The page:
Non-COVID related medical care (i.e. routine visits or chronic maintenance of health conditions unrelated to the pandemic) has taken a back seat for many of those surveyed due to concerns about becoming infected with COVID-19, a shift in healthcare worker priority to patients suffering from COVID-19,and the number of offices and providers who have stopped offering services during the pandemic. We found that nearly 7 out of every 10 people have put off some kind of medical care they would have otherwise sought this year because of the pandemic. Of that group, nearly 30% pushed their care back at least one full month, and almost 35% have yet to reschedule the care they delayed, demonstrating a major interruption to the American healthcare system as we know it, and mounting concerns for individuals in need of non-urgent, but nonetheless important care.
We also asked survey responders to describe the types of medical procedures they delayed in 2020. The majority of respondents categorized the delayed services as preventive care (i.e. routine physicals and well checks). However, over 19% of survey respondents suffered some type of non-emergent illness or injury which required care they never sought due to the pandemic. Alarmingly,, 13% of survey respondents suffered an emergent injury or illness and still put off seeking care because of their concerns surrounding COVID.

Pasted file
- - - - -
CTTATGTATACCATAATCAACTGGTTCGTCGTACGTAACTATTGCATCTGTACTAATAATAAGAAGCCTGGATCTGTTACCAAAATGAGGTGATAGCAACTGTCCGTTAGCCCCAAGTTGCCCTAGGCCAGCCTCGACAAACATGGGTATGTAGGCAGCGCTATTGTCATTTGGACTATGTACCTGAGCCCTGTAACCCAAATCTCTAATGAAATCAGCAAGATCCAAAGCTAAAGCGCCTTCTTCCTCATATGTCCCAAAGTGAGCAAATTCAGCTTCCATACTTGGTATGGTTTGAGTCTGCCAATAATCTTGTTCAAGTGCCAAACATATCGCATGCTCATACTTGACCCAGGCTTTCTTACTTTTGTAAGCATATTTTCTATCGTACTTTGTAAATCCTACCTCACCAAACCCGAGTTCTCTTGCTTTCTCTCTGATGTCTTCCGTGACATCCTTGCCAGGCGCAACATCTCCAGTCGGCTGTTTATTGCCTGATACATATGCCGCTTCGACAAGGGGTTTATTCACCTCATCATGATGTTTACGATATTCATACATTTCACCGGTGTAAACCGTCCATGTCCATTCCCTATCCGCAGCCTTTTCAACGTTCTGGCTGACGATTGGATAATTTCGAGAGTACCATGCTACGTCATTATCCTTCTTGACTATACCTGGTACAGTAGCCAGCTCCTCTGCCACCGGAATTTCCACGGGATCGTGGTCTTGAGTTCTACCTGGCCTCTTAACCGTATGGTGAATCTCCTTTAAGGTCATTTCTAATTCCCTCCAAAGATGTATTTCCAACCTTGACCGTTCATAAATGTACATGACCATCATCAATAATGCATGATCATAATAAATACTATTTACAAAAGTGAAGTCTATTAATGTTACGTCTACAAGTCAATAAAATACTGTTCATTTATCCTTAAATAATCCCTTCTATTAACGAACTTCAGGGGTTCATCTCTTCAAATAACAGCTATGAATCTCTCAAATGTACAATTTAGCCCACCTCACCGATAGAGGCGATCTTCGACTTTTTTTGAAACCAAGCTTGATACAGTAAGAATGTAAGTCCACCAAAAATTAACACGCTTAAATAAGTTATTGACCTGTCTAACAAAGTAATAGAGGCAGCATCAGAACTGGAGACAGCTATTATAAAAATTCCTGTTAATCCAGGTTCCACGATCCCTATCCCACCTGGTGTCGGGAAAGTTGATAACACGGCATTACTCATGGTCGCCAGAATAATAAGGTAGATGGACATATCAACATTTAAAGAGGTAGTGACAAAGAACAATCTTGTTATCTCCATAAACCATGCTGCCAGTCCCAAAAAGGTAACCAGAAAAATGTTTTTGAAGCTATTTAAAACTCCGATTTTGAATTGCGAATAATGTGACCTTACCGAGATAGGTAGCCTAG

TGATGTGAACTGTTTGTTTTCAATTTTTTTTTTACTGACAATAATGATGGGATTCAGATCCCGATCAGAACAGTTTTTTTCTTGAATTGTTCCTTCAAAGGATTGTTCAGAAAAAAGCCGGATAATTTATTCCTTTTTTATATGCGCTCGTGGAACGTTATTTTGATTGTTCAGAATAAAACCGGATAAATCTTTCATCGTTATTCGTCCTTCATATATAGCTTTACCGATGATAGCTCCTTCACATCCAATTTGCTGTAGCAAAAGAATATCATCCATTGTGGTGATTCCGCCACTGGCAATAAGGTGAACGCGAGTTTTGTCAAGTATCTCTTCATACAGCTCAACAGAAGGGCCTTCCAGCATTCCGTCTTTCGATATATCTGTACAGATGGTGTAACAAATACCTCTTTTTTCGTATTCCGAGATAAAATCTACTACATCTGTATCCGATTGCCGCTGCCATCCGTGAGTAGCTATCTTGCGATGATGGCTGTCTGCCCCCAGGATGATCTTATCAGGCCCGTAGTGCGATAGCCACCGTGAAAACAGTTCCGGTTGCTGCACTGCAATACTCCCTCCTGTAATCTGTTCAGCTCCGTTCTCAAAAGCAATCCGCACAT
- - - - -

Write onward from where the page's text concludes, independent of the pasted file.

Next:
Nearly one-third of those surveyed delayed their medical care by approximately 2-4 weeks. Another 29% took just 1-2 weeks to reschedule.
Finally, we presented our sample population with a hypothetical: Once the virus is fully under control and contained, how long will it take before they are as comfortable seeking medical care as they were prior to the pandemic?
39% of those surveyed reported it would take them less than a month to return to pre-pandemic comfort levels seeking medical care again in this situation, while another 19% indicated it would take them closer to 1-3 months. Interestingly, 16.5% of those surveyed indicated they have already reached their pre-pandemic comfort levels in seeking medical care.
Regardless of everyone’s personal feelings or fears arising from COVID-19, the general population still deserves attentive and comprehensive medical care. With a shift in priorities across healthcare facilities and a growing number of patients with chronic conditions falling further behind those in need of urgent or pandemic-related care, increasing numbers of patients are reporting concerns about medical malpractice. Our dedicated team of specialists at Weiss & Paarz is available to help figure out whether such concerns are actionable and/or warrant a recovery
Disclaimer: The historical information and specific statistics displayed above are solely designed to provide general knowledge to the public and are being used as a part of attorney marketing. Cited statistics and statements were taken from the research of various independent websites (referenced below). Weiss & Paarz did not take any steps to replicate the findings of any sources used in this infographic, nor were the numbers or results displayed above independently verified by Weiss & Paarz.